Howard Forman: Yes, the horse tweet.

Harlan Krumholz: Midway into the thing where they said, “You are not a horse. You are not a cow. Seriously, y’all. Stop it.” Because there had been reports of a lot of people using ivermectin, and it was not, in their opinion—and they looked at this closely—did not merit any sort of endorsement on the FDA side in terms of an expanded indication.

It is indicated for certain kinds of parasitic infections, and it is not a bad idea to look at medicines that exist and see whether they can be repurposed. And they have been, in many cases, repurposed to good effect. David Fajgenbaum, a friend, down at University of Pennsylvania, who’s just gotten an enormous amount of money, $50 million or more, from ARPA-H [Advanced Research Projects Agency for Health], to explore repurposing drugs for other effects. This is a good idea. Early in the pandemic people talked about this anti-parasitic medication as potentially having antiviral effects, or actually being demonstrated in vitro to have some—

Howard Forman: Yeah, and there was some evidence. I mean, there was some sort of, like you say, in vitro evidence, in a lab, that at certain levels it could be antiviral.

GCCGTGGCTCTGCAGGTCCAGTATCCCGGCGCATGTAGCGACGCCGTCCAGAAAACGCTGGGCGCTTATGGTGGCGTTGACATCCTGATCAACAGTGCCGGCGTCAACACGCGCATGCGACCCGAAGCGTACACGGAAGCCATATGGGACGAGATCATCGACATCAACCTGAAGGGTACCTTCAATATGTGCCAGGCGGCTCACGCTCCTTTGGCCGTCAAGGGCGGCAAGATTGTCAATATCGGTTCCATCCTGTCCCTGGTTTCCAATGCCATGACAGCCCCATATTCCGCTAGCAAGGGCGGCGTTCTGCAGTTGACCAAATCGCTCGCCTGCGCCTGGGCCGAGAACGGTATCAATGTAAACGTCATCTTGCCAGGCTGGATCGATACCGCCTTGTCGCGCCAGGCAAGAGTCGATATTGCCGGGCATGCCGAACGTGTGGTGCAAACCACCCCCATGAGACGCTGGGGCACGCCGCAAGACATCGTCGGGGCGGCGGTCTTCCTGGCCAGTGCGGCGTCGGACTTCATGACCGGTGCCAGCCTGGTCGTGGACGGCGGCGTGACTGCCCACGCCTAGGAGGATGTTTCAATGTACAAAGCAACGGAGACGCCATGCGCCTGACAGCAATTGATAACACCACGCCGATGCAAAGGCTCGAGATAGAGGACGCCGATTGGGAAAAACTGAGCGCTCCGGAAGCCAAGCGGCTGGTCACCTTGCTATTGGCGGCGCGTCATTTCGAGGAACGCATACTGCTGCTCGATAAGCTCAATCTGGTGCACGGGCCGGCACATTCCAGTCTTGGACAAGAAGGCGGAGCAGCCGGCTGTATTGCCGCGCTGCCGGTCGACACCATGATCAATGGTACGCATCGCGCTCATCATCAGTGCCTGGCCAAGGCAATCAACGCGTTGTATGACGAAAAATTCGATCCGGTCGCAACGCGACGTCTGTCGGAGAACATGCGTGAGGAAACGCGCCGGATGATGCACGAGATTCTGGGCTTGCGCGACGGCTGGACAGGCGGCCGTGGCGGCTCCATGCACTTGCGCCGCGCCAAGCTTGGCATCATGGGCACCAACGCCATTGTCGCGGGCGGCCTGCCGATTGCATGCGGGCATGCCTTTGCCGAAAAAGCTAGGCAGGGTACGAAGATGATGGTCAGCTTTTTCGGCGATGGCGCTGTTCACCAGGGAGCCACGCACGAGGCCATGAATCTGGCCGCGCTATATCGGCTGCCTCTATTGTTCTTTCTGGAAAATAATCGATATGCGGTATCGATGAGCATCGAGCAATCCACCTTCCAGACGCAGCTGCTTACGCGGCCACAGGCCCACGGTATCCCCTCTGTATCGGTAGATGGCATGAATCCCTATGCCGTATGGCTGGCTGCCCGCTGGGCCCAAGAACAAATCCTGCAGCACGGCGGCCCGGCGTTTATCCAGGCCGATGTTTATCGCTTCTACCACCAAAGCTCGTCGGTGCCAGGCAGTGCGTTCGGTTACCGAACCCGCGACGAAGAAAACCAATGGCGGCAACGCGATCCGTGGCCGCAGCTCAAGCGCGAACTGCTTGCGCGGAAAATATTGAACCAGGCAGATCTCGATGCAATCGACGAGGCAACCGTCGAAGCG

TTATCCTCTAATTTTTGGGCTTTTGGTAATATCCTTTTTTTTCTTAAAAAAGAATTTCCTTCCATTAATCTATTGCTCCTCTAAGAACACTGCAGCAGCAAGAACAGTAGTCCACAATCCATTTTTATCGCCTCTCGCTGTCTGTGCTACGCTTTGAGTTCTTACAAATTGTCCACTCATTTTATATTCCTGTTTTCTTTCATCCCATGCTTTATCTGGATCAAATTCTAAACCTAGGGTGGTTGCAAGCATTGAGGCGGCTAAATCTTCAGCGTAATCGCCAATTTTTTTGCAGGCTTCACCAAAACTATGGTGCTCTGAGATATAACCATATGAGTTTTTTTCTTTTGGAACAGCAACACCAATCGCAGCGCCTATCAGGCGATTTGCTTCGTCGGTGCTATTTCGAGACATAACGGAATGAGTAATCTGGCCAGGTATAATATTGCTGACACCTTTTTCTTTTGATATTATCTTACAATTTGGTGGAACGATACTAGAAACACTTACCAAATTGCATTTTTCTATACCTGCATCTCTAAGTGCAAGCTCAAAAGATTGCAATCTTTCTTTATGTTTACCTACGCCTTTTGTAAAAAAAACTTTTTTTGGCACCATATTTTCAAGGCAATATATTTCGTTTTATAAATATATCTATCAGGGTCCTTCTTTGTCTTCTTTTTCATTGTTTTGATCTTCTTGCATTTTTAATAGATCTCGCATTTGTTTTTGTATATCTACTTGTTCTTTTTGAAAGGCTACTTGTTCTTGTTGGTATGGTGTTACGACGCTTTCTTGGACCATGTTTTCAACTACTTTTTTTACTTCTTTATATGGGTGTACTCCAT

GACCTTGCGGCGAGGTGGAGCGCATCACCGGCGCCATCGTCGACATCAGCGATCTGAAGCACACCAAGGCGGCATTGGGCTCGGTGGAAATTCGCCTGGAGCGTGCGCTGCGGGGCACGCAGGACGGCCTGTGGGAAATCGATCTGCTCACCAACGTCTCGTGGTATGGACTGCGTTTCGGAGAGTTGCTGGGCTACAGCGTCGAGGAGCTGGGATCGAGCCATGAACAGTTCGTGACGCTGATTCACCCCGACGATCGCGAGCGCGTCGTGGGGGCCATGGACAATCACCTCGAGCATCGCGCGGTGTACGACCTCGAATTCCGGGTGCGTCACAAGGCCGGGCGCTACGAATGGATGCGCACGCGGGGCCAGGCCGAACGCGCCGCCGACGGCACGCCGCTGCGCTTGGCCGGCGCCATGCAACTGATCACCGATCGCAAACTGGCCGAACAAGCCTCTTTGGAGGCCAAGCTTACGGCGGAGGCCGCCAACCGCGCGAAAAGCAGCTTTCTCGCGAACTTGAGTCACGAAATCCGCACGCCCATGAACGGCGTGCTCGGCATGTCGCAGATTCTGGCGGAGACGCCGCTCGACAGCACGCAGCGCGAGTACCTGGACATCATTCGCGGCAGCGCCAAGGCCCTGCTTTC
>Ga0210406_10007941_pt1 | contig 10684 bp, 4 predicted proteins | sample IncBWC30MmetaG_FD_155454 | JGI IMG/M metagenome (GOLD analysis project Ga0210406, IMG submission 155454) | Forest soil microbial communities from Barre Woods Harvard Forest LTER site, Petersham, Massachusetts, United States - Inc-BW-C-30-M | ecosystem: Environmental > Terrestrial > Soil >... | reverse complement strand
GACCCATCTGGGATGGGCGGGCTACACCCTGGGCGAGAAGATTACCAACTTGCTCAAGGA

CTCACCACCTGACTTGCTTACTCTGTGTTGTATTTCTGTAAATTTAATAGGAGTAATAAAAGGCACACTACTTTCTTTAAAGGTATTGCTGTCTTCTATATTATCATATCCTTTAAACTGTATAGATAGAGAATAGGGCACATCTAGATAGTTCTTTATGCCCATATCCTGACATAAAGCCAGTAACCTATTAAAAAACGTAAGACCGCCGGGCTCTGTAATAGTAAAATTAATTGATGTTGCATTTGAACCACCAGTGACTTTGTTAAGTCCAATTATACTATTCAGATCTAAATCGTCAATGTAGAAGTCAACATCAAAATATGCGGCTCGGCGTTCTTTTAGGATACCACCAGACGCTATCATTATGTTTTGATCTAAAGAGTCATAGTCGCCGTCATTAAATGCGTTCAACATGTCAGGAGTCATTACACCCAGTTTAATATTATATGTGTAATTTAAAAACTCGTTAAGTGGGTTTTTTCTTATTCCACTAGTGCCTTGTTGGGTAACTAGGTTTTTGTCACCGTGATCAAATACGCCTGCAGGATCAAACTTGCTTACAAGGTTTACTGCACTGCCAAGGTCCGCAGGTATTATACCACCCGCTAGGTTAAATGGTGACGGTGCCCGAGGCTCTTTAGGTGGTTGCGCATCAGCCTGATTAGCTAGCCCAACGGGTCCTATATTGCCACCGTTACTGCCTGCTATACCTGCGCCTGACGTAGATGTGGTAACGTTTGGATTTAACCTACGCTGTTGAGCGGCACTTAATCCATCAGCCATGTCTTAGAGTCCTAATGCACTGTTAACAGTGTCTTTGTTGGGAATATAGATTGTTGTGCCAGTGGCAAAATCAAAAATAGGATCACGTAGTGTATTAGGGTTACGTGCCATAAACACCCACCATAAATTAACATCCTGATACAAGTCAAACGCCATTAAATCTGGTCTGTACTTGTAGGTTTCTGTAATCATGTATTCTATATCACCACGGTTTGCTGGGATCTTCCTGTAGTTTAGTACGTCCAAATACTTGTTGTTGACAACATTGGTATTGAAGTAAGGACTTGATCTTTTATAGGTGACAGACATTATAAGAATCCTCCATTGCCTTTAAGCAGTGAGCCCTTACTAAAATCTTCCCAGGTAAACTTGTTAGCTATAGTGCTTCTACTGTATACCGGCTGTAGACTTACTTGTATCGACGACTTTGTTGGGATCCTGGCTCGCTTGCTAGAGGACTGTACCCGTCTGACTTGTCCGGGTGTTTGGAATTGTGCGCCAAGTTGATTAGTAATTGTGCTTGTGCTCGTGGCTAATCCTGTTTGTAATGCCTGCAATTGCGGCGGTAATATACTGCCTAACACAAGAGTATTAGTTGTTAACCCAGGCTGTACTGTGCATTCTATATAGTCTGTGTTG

Harlan Krumholz: That’s right. So if you added ivermectin to a petri dish, you could see that it had some antiviral. So this wasn’t a crazy idea to try this, so as a result, there were many trials that were done. One published in The New England Journal of Medicine with over 3,500 patients were randomly assigned to receive ivermectin or placebo or another intervention. And conclusion, treatment with ivermectin did not result in lower incidence of medical admission to hospital or progression of COVID-19. An article funded by NIH that was in JAMA, similarly—effective ivermectin versus placebo on time to sustained recovery in outpatients with mild to moderate COVID. The conclusion was, among outpatients with mild to moderate COVID, treatment with ivermectin compared with placebo did not significantly improve time to recovery.

Some people took that study and said, “Well, they weren’t using the right dose.” This is unusual, but JAMA publishes later, “Effect of Higher-Dose Ivermectin for 6 Days vs Placebo on Time to Sustained Recovery.” Again, the same finding of nothing. A systematic review comes out in BMC Infectious Diseases in 2022, that they look at 25 randomized controlled trials that met their inclusion criteria and of different kinds comparisons, 14 specifically on ivermectin. And what they found was ivermectin does not reduce mortality risk or the risk of mechanical ventilation, which was the focus of their look.